13 13 Rules for Splinting Do not splint if it will cause more pain for the victim. Do not splint if it will cause more pain for the victim. Both before and after you apply the splint, assess the pulse and sensation below the injury. Both before and after you apply the splint, assess the pulse and sensation below the injury. Immobilize the joints both above and below the injury. Immobilize the joints both above and below the injury. Splint an injury in the position you found it. Splint an injury in the position you found it. Remove or cut away all clothing around the injury site with a pair of bandage scissors so you won’t accidentally move the fractured bone ends and complicate the injury. Remove all jewelry around the fracture site. Remove or cut away all clothing around the injury site with a pair of bandage scissors so you won’t accidentally move the fractured bone ends and complicate the injury. Remove all jewelry around the fracture site. Cover all wounds, including open fractures, with sterile dressing before applying a splint Cover all wounds, including open fractures, with sterile dressing before applying a splint If there is a severe deformity or the distal extremity is cyanotic or lacks pulses, align the injured limb with gentle traction before splinting, following the guidelines above. If there is a severe deformity or the distal extremity is cyanotic or lacks pulses, align the injured limb with gentle traction before splinting, following the guidelines above. Never intentionally replace protruding bone ends. Never intentionally replace protruding bone ends. Pad the splint to prevent pressure and discomfort to the victim. Pad the splint to prevent pressure and discomfort to the victim. Apply the splint before trying to move the victim. Apply the splint before trying to move the victim. When in doubt, splint the injury. When in doubt, splint the injury. If the victim shows signs of shock, maintain body temperature as needed, align the victim in the normal anatomical position and arrange for immediate transport without taking the time to apply a splint. If the victim shows signs of shock, maintain body temperature as needed, align the victim in the normal anatomical position and arrange for immediate transport without taking the time to apply a splint.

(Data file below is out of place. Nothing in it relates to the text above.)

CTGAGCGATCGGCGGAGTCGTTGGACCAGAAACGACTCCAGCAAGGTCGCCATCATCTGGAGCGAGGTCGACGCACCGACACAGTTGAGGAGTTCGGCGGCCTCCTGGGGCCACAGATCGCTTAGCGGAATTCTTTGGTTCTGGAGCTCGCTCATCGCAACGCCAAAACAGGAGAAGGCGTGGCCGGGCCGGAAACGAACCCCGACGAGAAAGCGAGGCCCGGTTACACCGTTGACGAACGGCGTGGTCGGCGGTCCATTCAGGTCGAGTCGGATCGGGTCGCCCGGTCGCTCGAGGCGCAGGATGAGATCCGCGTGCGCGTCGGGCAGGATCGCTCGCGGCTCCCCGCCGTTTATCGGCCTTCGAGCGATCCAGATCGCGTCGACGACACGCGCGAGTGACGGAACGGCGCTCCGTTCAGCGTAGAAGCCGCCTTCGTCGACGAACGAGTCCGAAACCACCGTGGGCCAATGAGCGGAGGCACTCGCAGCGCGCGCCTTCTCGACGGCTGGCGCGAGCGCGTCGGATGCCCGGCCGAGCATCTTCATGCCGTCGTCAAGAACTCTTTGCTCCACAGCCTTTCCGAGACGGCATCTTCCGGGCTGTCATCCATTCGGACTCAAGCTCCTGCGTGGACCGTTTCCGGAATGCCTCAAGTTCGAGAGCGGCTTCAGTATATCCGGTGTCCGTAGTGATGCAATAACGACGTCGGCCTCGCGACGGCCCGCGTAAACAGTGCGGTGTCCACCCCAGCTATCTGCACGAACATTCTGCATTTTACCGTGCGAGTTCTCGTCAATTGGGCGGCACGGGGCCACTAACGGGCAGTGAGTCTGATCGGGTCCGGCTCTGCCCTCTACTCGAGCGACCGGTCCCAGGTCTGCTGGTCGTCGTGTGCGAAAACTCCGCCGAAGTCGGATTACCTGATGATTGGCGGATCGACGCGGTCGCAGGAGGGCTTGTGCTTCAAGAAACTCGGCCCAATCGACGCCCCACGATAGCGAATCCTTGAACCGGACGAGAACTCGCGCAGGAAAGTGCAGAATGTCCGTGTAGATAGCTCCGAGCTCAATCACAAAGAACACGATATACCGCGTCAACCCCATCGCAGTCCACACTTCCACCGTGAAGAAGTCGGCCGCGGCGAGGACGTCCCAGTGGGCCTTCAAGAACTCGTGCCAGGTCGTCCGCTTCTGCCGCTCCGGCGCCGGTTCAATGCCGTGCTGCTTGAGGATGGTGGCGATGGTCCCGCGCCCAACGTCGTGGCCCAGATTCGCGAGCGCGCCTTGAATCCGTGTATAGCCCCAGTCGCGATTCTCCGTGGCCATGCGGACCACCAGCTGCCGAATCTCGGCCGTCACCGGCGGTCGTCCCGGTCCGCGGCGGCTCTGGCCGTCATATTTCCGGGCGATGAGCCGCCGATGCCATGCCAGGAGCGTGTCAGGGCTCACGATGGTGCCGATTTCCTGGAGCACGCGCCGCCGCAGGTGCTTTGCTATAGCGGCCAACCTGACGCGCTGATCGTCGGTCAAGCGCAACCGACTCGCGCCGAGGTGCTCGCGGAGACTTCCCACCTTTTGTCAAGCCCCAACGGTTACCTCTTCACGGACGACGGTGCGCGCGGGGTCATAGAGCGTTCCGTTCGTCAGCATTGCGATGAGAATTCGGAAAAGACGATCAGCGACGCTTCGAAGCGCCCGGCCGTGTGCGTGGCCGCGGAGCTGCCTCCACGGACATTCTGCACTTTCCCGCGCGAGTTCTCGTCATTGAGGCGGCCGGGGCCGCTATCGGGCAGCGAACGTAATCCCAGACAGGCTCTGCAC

14 14 Types of Splints Rigid Splints Rigid Splints Traction Splints Traction Splints Improvised Splints Improvised Splints

15 15

16 16 Hazards of Improper Splinting Compress the nerves, tissues, and blood vessels under the splint, aggravating the existing injury and causing new injury Compress the nerves, tissues, and blood vessels under the splint, aggravating the existing injury and causing new injury Delay the transport of a victim who has a life-threatening injury Delay the transport of a victim who has a life-threatening injury Reduce distal circulation, threatening the extremity Reduce distal circulation, threatening the extremity Aggravate the bone or joint injury by allowing movement of the bone fragments or bone ends or by forcing bone ends beneath the skin surface Aggravate the bone or joint injury by allowing movement of the bone fragments or bone ends or by forcing bone ends beneath the skin surface Cause or aggravate damage to the tissues, nerves, blood vessels, or muscles as a result of excessive bone or joint movement Cause or aggravate damage to the tissues, nerves, blood vessels, or muscles as a result of excessive bone or joint movement

17 17 Special Considerations in Splinting Splinting a Long Bone Splinting a Long Bone Splinting a Joint Splinting a Joint

18 18 PROGRESS CHECK 1. You should not apply a splint if it will cause more ____________ for the victim. (pain/disability/deformity) 2. You should assess the victim’s ____________ both before and after you apply a splint. (breathing/pulses/level of consciousness) 3. You should immobilize ____________ both above and below the injury. (bones/joints/tissues)